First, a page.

Research Check-In Part 2

The current goal for my project is to synthesize a functional catalyst for the hydrogen oxidation reaction (HOR) of significant yield. Several mechanistic reaction pathways have been proposed, including methods used by lab members in past years, as well as methods from published literature. For each attempt to correctly synthesize the ligand (where the “ligand’ is a compound that will later be attached to a metal to make up the catalyst), I must perform the reaction, and then test it to see whether or not the reaction worked and whether or not I have truly synthetized what I’m looking for. The difficulty stems not from the reaction itself, but from the post-reaction purification step, which involves lengthy separation of the compound from any impurities.  From the set-up of the initial reaction, to testing the purity of the molecule post-separation, the entire process of synthesizing a ligand can take from a few days to a week. With every attempt, there always variables that can be tweaked to improve the conditions of the procedure and thus increase yield of the product.

Updated Abstract and Research Check-In Part 1

Research began on May 30th. I learned on Day 1 from my professor that I would no longer be researching organometallic-catalyzed oxygen reduction, which I had initially planned on researching this summer, and would now be transferred to a new, independent project: catalyzing the hydrogen oxidation reaction (HOR), a necessary step for green catalytic hydrogenation of organic molecules. The goal is to synthesize and identify a catalyst that can selectively hydrogenate molecules, producing as little waste as possible. For the first few weeks of research, I electrochemically tested various catalysts that the lab had synthesized over the past 5 years using an instrument named a cyclic voltammogram. Upon conclusion that none of the catalysts were active for HOR– unfortunate yet unsurprising, since none of the catalysts were designed for that purpose – my professor assigned me the task of synthesizing a new catalyst with HOR in mind. I now turn to journals of past lab members to learn the procedure for synthesizing the ligands necessary for these organometallic catalysts, with a new twist: a different state of the metal, which should help with the HOR.

Abstract — Oxygen Reduction by Iron Complexes for Solar Energy Conversion

There is evidence in nature that suggests that the energy supplies primarily in use, notably coal, contribute to pollution and emissions of greenhouse gases like carbon dioxide. The abundance of these gases, which leads to climate change and global warming, continues to rise due to the consumption of fossil fuels. The McNamara Lab seeks to harness solar power, since the sun provides as much energy to the earth in one hour as is used in a year. Our lab focuses on the production and storage of clean and renewable energy using solar-powered fuel cells. Although there is already a market in solar energy, it is often criticized for its high price. My project focuses on whether or not certain earth abundant metal complexes are active for oxygen reduction, vital to green energy production within the fuel cell. The summer’s work should result in information designed for an academic paper on the subject, which would share our findings and progress on solar energy with the scientific community.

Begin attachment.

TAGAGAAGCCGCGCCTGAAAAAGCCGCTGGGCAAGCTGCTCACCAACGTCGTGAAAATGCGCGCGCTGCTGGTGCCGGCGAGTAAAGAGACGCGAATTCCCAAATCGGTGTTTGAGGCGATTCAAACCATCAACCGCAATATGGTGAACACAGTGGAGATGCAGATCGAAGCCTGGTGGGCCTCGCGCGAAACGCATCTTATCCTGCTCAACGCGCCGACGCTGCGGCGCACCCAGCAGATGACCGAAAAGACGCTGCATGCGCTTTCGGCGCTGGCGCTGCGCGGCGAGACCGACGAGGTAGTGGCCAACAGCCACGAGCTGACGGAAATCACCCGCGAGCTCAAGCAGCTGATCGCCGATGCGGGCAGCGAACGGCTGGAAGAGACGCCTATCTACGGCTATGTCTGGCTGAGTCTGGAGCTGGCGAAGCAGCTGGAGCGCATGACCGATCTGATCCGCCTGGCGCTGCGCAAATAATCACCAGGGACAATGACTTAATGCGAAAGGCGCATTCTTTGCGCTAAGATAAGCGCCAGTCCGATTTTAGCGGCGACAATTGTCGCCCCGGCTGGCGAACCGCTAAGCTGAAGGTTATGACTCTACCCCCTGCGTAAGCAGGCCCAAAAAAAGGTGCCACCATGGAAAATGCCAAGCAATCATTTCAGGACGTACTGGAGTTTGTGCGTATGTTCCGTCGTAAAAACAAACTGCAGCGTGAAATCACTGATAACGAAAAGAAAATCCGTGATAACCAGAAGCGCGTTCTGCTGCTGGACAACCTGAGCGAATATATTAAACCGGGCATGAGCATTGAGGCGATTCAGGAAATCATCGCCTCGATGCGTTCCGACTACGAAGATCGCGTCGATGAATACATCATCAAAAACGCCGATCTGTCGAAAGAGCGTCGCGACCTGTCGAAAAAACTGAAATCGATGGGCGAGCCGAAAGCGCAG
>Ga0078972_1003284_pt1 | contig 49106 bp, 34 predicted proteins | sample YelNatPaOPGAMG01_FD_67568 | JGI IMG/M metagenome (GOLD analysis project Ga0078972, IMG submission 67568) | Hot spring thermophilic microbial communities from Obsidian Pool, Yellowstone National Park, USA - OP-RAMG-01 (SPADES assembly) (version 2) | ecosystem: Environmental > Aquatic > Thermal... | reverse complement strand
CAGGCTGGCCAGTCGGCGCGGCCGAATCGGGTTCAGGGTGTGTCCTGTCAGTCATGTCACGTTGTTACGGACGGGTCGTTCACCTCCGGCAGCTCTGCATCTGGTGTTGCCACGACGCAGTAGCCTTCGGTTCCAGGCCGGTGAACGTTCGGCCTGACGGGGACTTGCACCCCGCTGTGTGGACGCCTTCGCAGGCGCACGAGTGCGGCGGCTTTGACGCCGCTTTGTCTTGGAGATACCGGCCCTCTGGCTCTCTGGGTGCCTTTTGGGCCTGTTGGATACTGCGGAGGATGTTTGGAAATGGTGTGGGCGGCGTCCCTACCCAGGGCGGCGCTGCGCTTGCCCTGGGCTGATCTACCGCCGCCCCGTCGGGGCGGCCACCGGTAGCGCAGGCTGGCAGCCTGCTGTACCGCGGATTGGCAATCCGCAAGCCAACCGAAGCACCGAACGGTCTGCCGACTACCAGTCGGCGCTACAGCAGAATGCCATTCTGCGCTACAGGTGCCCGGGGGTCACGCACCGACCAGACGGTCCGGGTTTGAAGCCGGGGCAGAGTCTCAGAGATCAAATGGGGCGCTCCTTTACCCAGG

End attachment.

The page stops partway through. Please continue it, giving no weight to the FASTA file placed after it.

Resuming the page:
Blog #3: A Novel Unnatural Amino Acid

In my last blog post, I described the process of working through a multi-step synthesis for organic compounds. It’s definitely a long process in which you come across unexpected roadblocks, but the excitement that comes from an experiment that works is thoroughly satisfying. I spent the last few weeks of my research attempting to finish my second profluorophore, often starting over to use larger quantities of reactants after I had perfected some of the reactions. Sadly, I did not finish my second profluorophore during the summer, but I am in a great place to continue working on it in the fall. I learned so much about what works and what does not work when creating this molecule, and I am now extremely familiar with all of the instruments and techniques used in typical organic reactions.

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